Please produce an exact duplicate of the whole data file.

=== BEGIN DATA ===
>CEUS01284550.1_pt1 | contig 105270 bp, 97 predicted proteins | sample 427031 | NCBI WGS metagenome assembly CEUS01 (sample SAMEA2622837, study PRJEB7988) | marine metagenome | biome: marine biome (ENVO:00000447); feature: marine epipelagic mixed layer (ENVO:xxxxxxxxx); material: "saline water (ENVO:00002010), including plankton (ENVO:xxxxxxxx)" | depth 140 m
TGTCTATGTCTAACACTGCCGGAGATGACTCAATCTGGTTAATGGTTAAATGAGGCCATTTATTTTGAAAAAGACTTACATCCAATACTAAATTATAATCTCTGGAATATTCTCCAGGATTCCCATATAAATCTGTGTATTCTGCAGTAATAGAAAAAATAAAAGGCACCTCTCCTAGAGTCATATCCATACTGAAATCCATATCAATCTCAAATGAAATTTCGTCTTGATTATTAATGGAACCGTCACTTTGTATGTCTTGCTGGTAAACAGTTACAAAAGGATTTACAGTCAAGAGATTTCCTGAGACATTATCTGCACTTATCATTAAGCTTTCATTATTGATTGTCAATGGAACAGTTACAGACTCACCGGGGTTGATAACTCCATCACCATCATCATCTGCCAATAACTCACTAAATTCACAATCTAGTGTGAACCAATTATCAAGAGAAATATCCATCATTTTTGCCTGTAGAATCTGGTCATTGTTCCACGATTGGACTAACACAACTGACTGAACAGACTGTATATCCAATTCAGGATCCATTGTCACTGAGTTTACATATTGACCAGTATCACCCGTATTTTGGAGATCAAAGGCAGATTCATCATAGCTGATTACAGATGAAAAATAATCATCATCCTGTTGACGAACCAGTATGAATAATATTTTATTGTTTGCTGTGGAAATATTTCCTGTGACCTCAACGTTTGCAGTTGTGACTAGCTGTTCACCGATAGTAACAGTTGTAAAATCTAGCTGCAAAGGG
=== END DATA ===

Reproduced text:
>CEUS01284550.1_pt1 | contig 105270 bp, 97 predicted proteins | sample 427031 | NCBI WGS metagenome assembly CEUS01 (sample SAMEA2622837, study PRJEB7988) | marine metagenome | biome: marine biome (ENVO:00000447); feature: marine epipelagic mixed layer (ENVO:xxxxxxxxx); material: "saline water (ENVO:00002010), including plankton (ENVO:xxxxxxxx)" | depth 140 m
TGTCTATGTCTAACACTGCCGGAGATGACTCAATCTGGTTAATGGTTAAATGAGGCCATTTATTTTGAAAAAGACTTACATCCAATACTAAATTATAATCTCTGGAATATTCTCCAGGATTCCCATATAAATCTGTGTATTCTGCAGTAATAGAAAAAATAAAAGGCACCTCTCCTAGAGTCATATCCATACTGAAATCCATATCAATCTCAAATGAAATTTCGTCTTGATTATTAATGGAACCGTCACTTTGTATGTCTTGCTGGTAAACAGTTACAAAAGGATTTACAGTCAAGAGATTTCCTGAGACATTATCTGCACTTATCATTAAGCTTTCATTATTGATTGTCAATGGAACAGTTACAGACTCACCGGGGTTGATAACTCCATCACCATCATCATCTGCCAATAACTCACTAAATTCACAATCTAGTGTGAACCAATTATCAAGAGAAATATCCATCATTTTTGCCTGTAGAATCTGGTCATTGTTCCACGATTGGACTAACACAACTGACTGAACAGACTGTATATCCAATTCAGGATCCATTGTCACTGAGTTTACATATTGACCAGTATCACCCGTATTTTGGAGATCAAAGGCAGATTCATCATAGCTGATTACAGATGAAAAATAATCATCATCCTGTTGACGAACCAGTATGAATAATATTTTATTGTTTGCTGTGGAAATATTTCCTGTGACCTCAACGTTTGCAGTTGTGACTAGCTGTTCACCGATAGTAACAGTTGTAAAATCTAGCTGCAAAGGG